CLEVELAND, OH – If ex-President Donald Trump wants to know how elections are stolen or obstructed he should review the campaign finance reports of Cleveland Councilman Kevin Kelley for an example. All you need is a complicit prosecuting attorney who is a member of your ethnic and religious group; and who is willing to ignore the duties assigned to the elected office he holds in Title 35 of the Ohio Revised Code.
Kelley has criminally obstructed three Cleveland elections, but these aren’t words Clevelanders will see from Mark Naymik’s reporting at WKYC or from his former work at cleveland.com. Naymik is like the character Haley Osmet played in “The Sixth Sense” with actor Bruce Willis. Naymik sees criminals but only if they’re “Black.”
When 22,000 Cleveland voters signed petitions to determine the fate of council’s decision to give $88 million to Dan Gilbert to renovate a now dead Quicken Loans Arena, Kelley obstructed the Clerk of Council’s duty to accept them. When an equal number of voters submitted petitions to reduce the size of council and shrink their pay, Kelley used back door relationships at the elections board to keep the initiative off the ballot.
In 2017 Kelley stole Ward 13’s seat from his opponent. Here’s how and this is why the endorsement he’s received from Cuyahoga County Prosecuting Attorney Michael O’Malley should be seen by every Cleveland voter as “conflict of interest” troubling.
Mary Kelley was her son’s campaign treasurer during his campaign for council in 2017. Kelley was an incumbent, but he had opponents he needed to beat in the primary election to make it to the general election in November 2017. The race for Ward 13’s council seat became a competition between Kelley and Michele Burk. The primary election was held on September 12, 2017.
As his campaign treasurer it was Kelley’s mother’s legal duty to submit his campaign finance reports to the Cuyahoga County Board of Elections in accordance with all the laws spelled out in Title 3517 of the Ohio Revised Code. Failing to meet the deadlines set forth in Section 3517.10 of Ohio’s Revised Code would make Kelley’s mother a criminal violator of the state’s campaign finance reporting laws it’s O’Malley’s duty to enforce.
(A) Except as otherwise provided in this division, every campaign committee, political action committee, legislative campaign fund, political party, and political contributing entity that made or received a contribution or made an expenditure in connection with the nomination or election of any candidate or in connection with any ballot issue or question at any election held or to be held in this state shall file, on a form prescribed under this section or by electronic means of transmission as provided in this section and section 3517.106 of the Revised Code, a full, true, and itemized statement, made under penalty of election falsification, setting forth in detail the contributions and expenditures, not later than four p.m. of the following dates: (1) The twelfth day before the election to reflect contributions received and expenditures made from the close of business on the last day reflected in the last previously filed statement, if any, to the close of business on the twentieth day before the election; (2) The thirty-eighth day after the election to reflect the contributions received and expenditures made from the close of business on the last day reflected in the last previously filed statement, if any, to the close of business on the seventh day before the filing of the statement; (3) The last business day of January of every year to reflect the contributions received and expenditures made from the close of business on the last day reflected in the last previously filed statement, if any, to the close of business on the last day of December of the previous year; (4) The last business day of July of every year to reflect the contributions received and expenditures made from the close of business on the last day reflected in the last previously filed statement, if any, to the close of business on the last day of June of that year.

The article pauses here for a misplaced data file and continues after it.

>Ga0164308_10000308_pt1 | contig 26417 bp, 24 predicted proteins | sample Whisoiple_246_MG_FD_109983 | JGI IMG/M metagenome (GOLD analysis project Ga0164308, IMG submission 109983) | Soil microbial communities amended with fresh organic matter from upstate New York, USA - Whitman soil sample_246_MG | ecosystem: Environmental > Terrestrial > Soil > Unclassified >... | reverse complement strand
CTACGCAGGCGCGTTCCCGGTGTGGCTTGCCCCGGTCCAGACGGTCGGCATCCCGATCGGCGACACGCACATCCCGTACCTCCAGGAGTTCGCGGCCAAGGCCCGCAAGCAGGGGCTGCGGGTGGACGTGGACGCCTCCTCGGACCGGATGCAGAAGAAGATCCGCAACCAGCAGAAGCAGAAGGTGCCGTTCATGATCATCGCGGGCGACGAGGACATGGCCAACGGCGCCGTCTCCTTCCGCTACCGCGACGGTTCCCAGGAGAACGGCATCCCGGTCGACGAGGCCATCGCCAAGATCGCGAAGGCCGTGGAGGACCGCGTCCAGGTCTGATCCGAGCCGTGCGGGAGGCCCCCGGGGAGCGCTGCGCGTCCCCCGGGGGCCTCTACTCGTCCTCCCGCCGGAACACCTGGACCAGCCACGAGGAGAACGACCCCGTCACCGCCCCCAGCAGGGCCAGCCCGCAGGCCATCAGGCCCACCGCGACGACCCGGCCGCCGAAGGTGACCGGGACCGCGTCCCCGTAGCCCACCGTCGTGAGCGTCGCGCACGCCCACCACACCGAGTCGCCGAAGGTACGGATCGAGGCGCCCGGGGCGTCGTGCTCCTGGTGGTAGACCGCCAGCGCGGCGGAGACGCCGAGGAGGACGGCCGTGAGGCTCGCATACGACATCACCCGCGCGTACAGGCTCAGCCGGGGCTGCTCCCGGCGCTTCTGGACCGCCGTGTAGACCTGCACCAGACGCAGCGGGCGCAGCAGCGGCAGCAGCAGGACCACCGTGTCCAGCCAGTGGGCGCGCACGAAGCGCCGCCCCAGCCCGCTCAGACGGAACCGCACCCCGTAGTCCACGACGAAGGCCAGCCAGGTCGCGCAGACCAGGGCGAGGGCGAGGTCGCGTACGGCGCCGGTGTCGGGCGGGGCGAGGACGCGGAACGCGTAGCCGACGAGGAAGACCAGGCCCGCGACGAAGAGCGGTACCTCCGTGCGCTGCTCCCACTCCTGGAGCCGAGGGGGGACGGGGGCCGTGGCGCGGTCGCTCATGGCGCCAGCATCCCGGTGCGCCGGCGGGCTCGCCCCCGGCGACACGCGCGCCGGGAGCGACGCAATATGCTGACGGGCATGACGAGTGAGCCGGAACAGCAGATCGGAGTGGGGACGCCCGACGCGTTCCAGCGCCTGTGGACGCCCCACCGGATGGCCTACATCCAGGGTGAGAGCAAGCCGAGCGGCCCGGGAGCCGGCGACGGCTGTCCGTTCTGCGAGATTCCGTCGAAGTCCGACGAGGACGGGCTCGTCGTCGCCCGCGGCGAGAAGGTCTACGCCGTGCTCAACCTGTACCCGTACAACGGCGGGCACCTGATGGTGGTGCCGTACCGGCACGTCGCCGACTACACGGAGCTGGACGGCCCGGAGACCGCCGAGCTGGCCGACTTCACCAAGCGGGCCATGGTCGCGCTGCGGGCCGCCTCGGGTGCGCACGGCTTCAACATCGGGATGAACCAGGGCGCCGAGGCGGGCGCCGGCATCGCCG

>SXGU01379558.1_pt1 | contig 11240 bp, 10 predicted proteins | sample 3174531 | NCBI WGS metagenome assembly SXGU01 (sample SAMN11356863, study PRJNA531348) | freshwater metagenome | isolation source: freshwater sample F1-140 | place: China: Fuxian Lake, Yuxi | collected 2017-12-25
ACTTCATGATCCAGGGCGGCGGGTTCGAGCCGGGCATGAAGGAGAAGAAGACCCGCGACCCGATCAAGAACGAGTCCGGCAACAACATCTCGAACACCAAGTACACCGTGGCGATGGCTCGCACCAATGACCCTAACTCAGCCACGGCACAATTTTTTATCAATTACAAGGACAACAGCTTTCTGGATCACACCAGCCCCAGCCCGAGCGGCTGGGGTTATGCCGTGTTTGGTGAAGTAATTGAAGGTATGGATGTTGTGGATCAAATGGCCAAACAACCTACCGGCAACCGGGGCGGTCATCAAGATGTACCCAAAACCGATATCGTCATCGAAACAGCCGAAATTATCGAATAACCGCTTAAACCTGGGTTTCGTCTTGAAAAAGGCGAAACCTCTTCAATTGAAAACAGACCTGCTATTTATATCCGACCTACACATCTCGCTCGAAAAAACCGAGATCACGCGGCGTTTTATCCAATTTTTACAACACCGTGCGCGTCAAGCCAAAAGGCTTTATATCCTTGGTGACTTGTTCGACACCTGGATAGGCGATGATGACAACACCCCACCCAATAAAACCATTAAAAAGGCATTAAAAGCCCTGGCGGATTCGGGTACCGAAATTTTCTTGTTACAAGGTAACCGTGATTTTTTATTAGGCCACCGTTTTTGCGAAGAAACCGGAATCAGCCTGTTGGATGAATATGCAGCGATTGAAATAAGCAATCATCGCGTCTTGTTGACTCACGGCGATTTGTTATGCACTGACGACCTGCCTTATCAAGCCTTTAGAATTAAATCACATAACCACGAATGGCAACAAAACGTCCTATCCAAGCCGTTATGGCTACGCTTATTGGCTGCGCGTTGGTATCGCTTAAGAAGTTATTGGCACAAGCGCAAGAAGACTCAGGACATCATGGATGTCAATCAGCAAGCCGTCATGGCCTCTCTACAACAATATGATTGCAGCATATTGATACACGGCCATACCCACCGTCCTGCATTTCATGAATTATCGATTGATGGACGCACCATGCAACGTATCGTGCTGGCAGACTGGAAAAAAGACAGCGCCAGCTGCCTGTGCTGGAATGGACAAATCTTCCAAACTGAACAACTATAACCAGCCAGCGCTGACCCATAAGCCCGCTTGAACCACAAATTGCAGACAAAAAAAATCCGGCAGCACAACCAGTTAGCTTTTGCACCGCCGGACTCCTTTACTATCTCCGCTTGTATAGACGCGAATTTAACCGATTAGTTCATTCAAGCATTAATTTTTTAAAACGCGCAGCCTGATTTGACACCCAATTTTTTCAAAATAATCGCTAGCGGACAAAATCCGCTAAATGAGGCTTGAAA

The 2017 primary election that saw Kelley lead the pack with Burk coming in second was on September 12th. Pursuant to Section 3517.10(A)(1) of the Ohio Revised Code, Kelley’s pre-primary campaign finance report was due in Election Manager Brent Lawler’s hands no later than 4 p.m. on August 31, 2017.
Kelley’s post-primary election report was due 38 days after September 12th on October 20, 2017 as a requirement of Section 3517.10(A)(2) of the Ohio Revised Code. His post-general election campaign finance report was due on December 15, 2017 pursuant to Section 3517.10(A)(2) of the Ohio Revised Code.
Kelley’s mother, Mary, violated Section 3517.13 when she failed to file on each of the statutory deadlines of Section 3517.10(A)(1)(2)(3) of the Ohio Revised Code. The Section 3517.13 violation triggered duties for Lawler to discharge at the Cuyahoga Board of Elections as the “elections manager” the board rejected to serve as the agency’s director.
Pursuant to Section 3517.11(C) of the Ohio Revised Code, failing to file or filing late is a criminal offense. Lawler is the official “whose duty it is to examine the statement” pursuant to this section of Title 35.
The specific language of the statute instructed Lawler that he, “shall promptly file a complaint with the Ohio elections commission under section 3517.153 of the Revised Code if the law is one over which the commission has jurisdiction to hear complaints, or the official shall promptly report the failure or violation to the board of elections and the board shall promptly report it to the prosecuting attorney in accordance with division (J) of section 3501.11 of the Revised Code.” This is where O’Malley’s endorsement of Kelley is so troubling because he was the county prosecutor at the time.